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Hoffmann, R. A wiki for the life sciences where authorship matters. Nature Genetics (2008)

Human coagulation factor IX: assessment of thrombogenicity in animal models and viral safety.

Thromboembolic complications associated with prothrombin complex concentrate treatment may be related to the high levels of factors II and X in these products. We report here results from preclinical safety studies with a human coagulation factor IX product (AlphaNine; Alpha Therapeutic Corp., Los Angeles, Calif.) that contains no detectable factor II or VII and less than 10 units of factor X/100 units of factor IX. This product was manufactured from virally inactivated factor IX complex with a barium citrate adsorption step followed by affinity chromatography yielding factor IX concentrate with a specific activity of about 86 factor IX units/mg protein. Electrophoresis and immunoblot analysis indicated that the factor IX represents about 65% of the protein in this product. The virus inactivation step incorporated into the manufacturing process (incubation with n-heptane at 60 degrees C for 20 hours) was shown to inactivate at least 8.6 logs of type 1 human immunodeficiency virus. The barium citrate adsorption and affinity chromatography steps were found to remove 2.0 logs of the marker virus, vaccinia, and the DEAE ion-exchange chromatography used to produce factor IX complex was found to remove 1.4 logs of the marker virus, Sindbis. Analysis of three separate manufacturing lots with the polymerase chain reaction revealed no evidence of hepatitis C virus. The purified factor IX was nonthrombogenic when tested at doses of 450 units/kilogram in a rabbit stasis (Wessler) model, whereas the prothrombin complex concentrates were found to be thrombogenic at doses of less than 50 units/kg. There was no evidence of DIC in a porcine model after infusion of 200 units/kg of coagulation factor IX, as manifested by negative fibrin monomer tests, the absence of fibrin in blood vessels at autopsy, little or no change in prothrombin times and partial thromboplastin times, and only moderate decreases in platelet levels after infusion.[1]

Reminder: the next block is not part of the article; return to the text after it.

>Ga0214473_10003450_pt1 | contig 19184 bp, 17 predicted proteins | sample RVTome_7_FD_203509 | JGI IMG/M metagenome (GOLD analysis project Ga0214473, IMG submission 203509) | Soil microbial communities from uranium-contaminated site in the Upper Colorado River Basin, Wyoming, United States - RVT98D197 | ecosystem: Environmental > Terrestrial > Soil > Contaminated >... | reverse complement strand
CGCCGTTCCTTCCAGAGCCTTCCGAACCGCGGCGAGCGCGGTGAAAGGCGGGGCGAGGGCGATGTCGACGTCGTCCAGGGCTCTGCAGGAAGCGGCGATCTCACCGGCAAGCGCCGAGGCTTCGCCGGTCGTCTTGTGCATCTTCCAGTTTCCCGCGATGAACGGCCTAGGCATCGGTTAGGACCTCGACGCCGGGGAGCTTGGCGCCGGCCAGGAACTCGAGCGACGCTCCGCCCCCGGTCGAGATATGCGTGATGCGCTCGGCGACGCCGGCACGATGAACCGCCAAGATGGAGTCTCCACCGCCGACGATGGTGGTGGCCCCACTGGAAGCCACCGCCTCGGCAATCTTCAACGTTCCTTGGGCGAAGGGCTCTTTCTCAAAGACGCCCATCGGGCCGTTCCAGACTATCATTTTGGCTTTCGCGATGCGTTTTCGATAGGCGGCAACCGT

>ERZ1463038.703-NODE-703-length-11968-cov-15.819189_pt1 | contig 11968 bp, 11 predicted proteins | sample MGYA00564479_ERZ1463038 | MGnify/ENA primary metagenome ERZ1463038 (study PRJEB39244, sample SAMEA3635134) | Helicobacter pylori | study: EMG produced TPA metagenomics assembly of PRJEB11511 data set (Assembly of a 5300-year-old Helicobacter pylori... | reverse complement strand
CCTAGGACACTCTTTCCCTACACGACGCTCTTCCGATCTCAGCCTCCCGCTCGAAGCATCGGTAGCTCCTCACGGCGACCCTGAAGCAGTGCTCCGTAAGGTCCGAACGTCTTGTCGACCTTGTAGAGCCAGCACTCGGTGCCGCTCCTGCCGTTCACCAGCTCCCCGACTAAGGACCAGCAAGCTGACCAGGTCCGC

1. Human coagulation factor IX: assessment of thrombogenicity in animal models and viral safety. Herring, S.W., Abildgaard, C., Shitanishi, K.T., Harrison, J., Gendler, S., Heldebrant, C.M. J. Lab. Clin. Med. (1993) [Pubmed]
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